However, it would be unlawful for the company to refuse to hire an experienced individual based on the assumption, solely based on the applicant’s age and lacking proof, that because they have more experience and/or skills than the position requires, the older employee might become bored and leave the job after only a short time. This is an example of the kinds of ageist stereotypes that can cause employers to discriminate against older workers.
10. Can I be fired or not hired because a younger employee costs the company less?
It depends. A valid reason other than age a company may use to justify the hiring of a younger worker is that the younger worker has less experience and a lower salary history and may be willing to work in the same job for a lower salary than the older worker. If the company bases the hiring decision on this reason, it is not illegal.
However, an older worker cannot be terminated on the basis that the company either currently or in the near future will be required to pay retirement benefits or more costly insurance benefits.
11. Can I be fired to stop my pension benefits from vesting or because my health insurance is more costly?
Firing workers in order to prevent them from earning their promised pensions is a technique some employers use to save money, but it is not legal. When the Older Workers Benefit Protection Act (OWBPA) was passed in 1990, it became clearly illegal for employers:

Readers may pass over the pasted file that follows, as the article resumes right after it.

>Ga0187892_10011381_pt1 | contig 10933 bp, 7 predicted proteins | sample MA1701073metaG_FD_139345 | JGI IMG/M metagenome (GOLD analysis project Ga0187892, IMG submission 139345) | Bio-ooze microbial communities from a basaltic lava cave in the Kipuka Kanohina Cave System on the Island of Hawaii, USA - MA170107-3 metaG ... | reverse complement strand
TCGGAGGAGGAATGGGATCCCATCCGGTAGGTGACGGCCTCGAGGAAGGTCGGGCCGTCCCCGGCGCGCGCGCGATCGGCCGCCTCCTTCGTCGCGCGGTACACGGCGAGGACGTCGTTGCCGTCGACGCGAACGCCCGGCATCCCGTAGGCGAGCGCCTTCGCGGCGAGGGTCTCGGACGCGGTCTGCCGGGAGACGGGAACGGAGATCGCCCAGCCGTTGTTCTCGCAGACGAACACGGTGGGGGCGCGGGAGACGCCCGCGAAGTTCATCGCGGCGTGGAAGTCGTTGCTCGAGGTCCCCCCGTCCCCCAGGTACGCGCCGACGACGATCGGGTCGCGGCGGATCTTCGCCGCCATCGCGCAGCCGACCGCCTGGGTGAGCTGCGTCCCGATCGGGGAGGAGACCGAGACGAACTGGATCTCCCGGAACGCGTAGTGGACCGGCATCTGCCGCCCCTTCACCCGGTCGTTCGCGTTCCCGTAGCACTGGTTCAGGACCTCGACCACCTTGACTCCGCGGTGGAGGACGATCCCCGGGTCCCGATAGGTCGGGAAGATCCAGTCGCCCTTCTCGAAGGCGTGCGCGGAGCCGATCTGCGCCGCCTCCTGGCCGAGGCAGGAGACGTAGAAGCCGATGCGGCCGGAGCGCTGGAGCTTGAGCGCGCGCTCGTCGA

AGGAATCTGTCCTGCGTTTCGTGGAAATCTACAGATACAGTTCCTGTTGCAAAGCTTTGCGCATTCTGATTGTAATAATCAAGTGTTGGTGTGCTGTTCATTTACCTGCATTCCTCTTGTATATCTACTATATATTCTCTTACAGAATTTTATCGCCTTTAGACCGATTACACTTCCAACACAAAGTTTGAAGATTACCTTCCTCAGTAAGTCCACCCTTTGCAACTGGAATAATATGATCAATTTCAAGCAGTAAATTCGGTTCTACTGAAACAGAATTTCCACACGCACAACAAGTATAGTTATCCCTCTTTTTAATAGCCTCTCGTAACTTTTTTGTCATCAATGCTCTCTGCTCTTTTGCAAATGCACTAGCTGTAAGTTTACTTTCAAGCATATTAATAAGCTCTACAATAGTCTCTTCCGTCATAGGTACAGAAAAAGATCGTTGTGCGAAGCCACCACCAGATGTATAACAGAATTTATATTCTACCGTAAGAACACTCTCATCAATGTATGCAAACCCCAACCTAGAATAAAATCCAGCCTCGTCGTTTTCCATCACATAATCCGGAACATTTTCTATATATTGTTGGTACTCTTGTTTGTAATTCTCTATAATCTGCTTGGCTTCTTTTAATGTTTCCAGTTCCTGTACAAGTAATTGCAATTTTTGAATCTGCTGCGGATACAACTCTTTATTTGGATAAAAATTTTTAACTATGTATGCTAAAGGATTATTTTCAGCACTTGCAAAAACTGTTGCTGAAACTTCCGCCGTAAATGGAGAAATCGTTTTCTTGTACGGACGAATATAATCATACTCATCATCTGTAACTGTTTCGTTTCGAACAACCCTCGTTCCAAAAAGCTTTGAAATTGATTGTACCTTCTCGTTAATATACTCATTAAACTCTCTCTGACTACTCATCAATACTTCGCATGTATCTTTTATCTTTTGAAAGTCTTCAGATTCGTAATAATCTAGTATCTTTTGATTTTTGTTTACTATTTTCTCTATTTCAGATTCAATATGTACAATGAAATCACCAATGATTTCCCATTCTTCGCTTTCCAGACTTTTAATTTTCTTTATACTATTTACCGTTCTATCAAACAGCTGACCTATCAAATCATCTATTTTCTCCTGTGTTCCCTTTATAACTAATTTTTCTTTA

- to use an employee’s age as the basis for discrimination in benefits, and
- to target older workers for their staff cutting programs on the basis that benefits were too costly.
An employer cannot terminate an older worker on the basis that benefits are too costly. The company must follow the “equal benefits or equal cost” rule, by providing either equal benefits to older and younger workers, or paying the same benefit costs for all employees. The law only allows an employer to reduce benefits based on age only if the cost of providing the reduced benefits to older workers is the same as the cost of providing benefits to younger workers. In other words, if an employer pays only $100 in monthly premiums for each worker, this policy does not violate the ADEA even if it causes the older worker to make a higher employee contribution or to have lesser benefits than a younger worker.
An employer could not, however, refuse to pay for the health benefits of all workers over 55 on the grounds that “it costs too much,” if the employer pays the benefits of younger workers, or terminate all older workers so that the pool of employees for insurance purposes is less costly to insure.